The production of droplets

In the 1960s, Robert G. Loudon studied respiratory manoeuvres, the force they produce, and the quantity and quality of droplets expelled by these manoeuvres [7, 8]. In ascending order of force, human respiratory manoeuvres are breathing, talking, singing, coughing and sneezing. A larger force produces (1) larger quantities of droplets, and (2) among those droplets, a larger proportion of a smaller size (fig. 2) [8].

Figure 2

Comparative quantity of droplets produced by three respiratory manoeuvres (left) and cumulative proportional distribution of the sizes of expelled droplets by type of respiratory manoeuvre (right). Figure constructed from Loudon’s data [8], used with the permission of the publisher. The authors, editors, and The American Thoracic Society are not responsible for errors or omissions in adaptations. 1 μm [micrometer] = 0.001 mm

The deposition of inhaled particles in the respiratory tract

Often omitted from discussions about droplet nuclei size (and from where the often-mentioned size of 5 μm may originate) are elements that are historically rooted in M. tuberculosis and its port of entry. M. tuberculosis is ill-suited to implant itself in the upper respiratory tract (i.e., mouth, larynx and pharynx), nor in the trachea, or the bronchial tree. In the 1960s Theodore F. Hatch (fig. 3) summarised the then current knowledge showing that large particles can settle successfully in the upper respiratory tract, but only particles of sizes less than 10 μm have a reasonable probability to reach the deeper spaces of the lung [9].

Figure 3

Total and regional deposition of inhaled particles, in relation to the aerodynamic particle size. Reproduced from Hatch [9] with permission from the American Society of Microbiology. 1 micron = 1 μm [micrometer] = 0.001 mm

Simply, M. tuberculosis must enter an alveolus, adhere to the cell wall and wait like a Trojan horse to be picked up by an alveolar macrophage. Then it must be transported into the lung parenchyma to initiate its intracellular replication. To be inhalable into an alveolus, there is an upper anatomical size restriction.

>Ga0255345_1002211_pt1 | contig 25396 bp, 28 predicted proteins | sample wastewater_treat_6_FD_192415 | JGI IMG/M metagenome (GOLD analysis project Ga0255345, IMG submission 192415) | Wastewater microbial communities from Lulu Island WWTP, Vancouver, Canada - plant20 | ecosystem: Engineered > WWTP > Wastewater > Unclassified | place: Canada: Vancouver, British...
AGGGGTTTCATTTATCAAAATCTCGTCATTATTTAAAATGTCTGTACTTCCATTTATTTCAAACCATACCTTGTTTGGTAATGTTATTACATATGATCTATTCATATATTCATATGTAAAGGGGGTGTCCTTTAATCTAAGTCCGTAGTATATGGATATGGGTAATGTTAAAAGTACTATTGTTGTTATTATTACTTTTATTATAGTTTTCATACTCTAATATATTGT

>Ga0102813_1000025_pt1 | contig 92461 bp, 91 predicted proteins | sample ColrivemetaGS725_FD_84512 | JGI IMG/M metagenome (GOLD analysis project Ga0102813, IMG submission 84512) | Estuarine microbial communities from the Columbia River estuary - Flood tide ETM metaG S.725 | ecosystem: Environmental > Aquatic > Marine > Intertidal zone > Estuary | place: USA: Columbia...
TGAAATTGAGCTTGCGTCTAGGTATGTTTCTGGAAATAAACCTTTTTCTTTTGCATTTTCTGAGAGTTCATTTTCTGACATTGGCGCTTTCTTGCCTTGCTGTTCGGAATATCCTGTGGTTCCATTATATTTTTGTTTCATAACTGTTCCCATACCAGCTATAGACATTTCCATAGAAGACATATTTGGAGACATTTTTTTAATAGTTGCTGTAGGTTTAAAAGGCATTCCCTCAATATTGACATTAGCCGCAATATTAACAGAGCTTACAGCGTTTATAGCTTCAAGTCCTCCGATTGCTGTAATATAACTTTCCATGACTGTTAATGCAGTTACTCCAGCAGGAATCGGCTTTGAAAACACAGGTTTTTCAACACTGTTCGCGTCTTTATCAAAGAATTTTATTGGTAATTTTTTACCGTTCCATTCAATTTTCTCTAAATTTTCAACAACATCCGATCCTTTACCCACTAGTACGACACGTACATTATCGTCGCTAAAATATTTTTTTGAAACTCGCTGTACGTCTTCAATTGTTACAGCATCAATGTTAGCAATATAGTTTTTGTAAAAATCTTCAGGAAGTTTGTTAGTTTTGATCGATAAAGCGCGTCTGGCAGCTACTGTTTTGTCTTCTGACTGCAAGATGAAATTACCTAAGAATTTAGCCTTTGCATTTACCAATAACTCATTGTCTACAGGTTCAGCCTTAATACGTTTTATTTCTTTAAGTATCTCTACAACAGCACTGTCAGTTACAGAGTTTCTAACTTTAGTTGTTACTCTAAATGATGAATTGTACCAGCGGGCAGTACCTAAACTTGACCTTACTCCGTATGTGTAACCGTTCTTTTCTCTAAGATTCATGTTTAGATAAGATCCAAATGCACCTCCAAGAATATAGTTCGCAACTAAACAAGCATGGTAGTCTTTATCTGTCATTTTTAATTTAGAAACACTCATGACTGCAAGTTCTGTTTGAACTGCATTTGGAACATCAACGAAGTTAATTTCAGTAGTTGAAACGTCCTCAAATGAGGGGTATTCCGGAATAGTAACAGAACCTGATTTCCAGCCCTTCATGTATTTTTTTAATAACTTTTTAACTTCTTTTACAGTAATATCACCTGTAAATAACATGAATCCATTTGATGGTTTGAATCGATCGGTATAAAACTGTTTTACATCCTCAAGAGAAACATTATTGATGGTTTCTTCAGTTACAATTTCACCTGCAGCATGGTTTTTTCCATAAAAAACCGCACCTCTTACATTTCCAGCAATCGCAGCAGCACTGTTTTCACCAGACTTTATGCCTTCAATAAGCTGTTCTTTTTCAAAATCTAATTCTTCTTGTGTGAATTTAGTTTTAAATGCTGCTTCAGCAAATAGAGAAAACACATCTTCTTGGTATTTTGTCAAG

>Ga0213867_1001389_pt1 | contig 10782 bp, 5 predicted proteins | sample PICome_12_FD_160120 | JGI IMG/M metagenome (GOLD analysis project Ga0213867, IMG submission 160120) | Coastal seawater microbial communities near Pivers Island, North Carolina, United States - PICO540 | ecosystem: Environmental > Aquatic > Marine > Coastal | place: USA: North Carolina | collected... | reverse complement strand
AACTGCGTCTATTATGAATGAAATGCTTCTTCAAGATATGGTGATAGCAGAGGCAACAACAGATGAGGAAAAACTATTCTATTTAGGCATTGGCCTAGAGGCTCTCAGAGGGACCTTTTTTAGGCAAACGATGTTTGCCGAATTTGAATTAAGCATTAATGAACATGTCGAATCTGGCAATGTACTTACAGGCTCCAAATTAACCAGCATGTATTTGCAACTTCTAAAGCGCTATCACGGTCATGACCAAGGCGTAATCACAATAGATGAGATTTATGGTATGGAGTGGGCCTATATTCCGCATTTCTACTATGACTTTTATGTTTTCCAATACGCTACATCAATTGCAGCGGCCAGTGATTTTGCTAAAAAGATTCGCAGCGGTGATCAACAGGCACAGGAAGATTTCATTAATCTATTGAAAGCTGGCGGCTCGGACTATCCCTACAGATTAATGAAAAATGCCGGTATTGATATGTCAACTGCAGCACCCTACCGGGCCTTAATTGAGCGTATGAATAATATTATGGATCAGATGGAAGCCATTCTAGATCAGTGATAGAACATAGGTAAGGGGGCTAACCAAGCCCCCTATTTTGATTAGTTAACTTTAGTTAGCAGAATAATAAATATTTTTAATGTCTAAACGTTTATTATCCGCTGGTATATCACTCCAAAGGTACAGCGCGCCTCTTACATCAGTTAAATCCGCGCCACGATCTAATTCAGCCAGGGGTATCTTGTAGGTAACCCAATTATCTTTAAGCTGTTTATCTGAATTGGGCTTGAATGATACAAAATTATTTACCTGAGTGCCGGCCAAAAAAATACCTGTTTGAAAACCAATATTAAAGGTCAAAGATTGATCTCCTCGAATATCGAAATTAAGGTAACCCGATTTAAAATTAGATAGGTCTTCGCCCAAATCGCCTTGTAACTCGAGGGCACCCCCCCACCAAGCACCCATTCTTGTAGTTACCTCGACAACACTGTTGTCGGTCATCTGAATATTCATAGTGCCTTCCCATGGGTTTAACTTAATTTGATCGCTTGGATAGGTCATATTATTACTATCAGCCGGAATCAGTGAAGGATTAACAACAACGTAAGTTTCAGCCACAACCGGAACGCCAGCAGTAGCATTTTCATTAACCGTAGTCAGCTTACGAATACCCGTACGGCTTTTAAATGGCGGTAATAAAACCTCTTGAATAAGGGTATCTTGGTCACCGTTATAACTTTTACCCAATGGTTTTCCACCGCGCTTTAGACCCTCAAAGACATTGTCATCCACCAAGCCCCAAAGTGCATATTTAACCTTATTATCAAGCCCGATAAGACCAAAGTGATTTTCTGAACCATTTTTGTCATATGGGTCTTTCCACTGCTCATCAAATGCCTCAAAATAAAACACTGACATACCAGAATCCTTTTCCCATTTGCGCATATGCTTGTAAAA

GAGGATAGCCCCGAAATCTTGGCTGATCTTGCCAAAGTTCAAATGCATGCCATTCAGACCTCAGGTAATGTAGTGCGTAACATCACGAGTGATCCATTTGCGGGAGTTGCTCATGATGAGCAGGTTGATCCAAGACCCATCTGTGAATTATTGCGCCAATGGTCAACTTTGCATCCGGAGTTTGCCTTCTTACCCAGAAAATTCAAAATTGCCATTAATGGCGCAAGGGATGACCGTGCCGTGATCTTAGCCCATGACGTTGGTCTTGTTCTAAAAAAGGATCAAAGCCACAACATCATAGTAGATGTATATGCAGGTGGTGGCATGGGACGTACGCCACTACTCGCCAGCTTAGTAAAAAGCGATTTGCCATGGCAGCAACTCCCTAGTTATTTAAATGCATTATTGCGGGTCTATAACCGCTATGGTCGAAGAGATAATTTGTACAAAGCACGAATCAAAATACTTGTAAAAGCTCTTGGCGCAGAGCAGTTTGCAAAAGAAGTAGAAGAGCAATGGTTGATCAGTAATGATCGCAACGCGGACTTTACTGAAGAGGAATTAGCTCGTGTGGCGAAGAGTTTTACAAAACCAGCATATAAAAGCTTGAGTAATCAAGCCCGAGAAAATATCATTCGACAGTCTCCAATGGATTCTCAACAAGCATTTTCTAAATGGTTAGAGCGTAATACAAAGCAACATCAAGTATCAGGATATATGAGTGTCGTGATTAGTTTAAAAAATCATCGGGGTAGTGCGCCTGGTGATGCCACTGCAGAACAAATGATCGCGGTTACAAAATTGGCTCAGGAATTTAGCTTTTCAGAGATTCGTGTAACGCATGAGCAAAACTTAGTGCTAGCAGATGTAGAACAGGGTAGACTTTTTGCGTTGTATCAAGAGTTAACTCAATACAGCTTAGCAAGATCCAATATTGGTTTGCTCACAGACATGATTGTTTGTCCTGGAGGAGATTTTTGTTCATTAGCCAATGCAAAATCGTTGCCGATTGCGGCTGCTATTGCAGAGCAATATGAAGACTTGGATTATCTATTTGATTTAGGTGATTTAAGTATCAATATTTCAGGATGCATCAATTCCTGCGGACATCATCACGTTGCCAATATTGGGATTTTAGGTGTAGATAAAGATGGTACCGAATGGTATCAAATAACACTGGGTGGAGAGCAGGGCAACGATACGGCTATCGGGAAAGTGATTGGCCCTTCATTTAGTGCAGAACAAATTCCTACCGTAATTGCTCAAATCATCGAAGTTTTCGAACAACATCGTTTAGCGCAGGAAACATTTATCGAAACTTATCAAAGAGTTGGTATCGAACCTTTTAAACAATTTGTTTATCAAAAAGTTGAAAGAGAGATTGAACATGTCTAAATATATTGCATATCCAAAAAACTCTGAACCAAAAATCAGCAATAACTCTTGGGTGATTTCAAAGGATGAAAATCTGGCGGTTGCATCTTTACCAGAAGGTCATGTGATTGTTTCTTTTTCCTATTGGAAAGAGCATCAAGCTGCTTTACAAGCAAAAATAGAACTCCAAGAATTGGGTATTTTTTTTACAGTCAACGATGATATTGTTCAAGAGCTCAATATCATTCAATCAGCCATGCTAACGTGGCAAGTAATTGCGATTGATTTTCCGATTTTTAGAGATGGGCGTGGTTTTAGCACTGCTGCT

If M. tuberculosis droplet nuclei were not sized within 3–5 μm, they would not have been that successful as an obligate airborne pathogen that relies on access to the host’s alveolar cell wall. If another pathogen (either smaller or larger) can implant itself in the upper respiratory tract, there is no reason why transmission could not also be airborne to be successful, as so convincingly shown by Wang et al. for viruses [2].

SARS-CoV-2 can be isolated in abundance already in the pre-clinical stage [10]. Although viral presence is a prerequisite, it is not necessarily the sole sufficient condition for successful SARS-CoV-2 transmission, as the dependence on the viral load for successful transmission demonstrates [11]. The physics of M. tuberculosis droplet production tell us that coughing produces more droplets than breathing or talking (i.e., the most common forces that asymptomatic people mount). Thus, asymptomatically infected people likely produce fewer droplets laden with SARS-CoV-2 than symptomatic patients who cough.

As we increasingly learn to better understand transmission of SARS-CoV-2, we may very well take notice of the critical groundwork already laid by our forefathers in the field of tuberculosis. A comprehensive discussion of the history and current discourse about airborne transmission has been provided by Randall and colleagues [12].


We thank Kristin Bivens for editorial assistance.

Competing interests

Both authors have completed and submitted the International Committee of Medical Journal Editors form for disclosure of potential conflicts of interest. No potential conflict of interest was disclosed.


Header image: © Tassaphon Vongkittipong |


Hans L. Rieder

Tuberculosis Consultant Services

Jetzikofenstrasse 12

CH-3038 Kirchlindach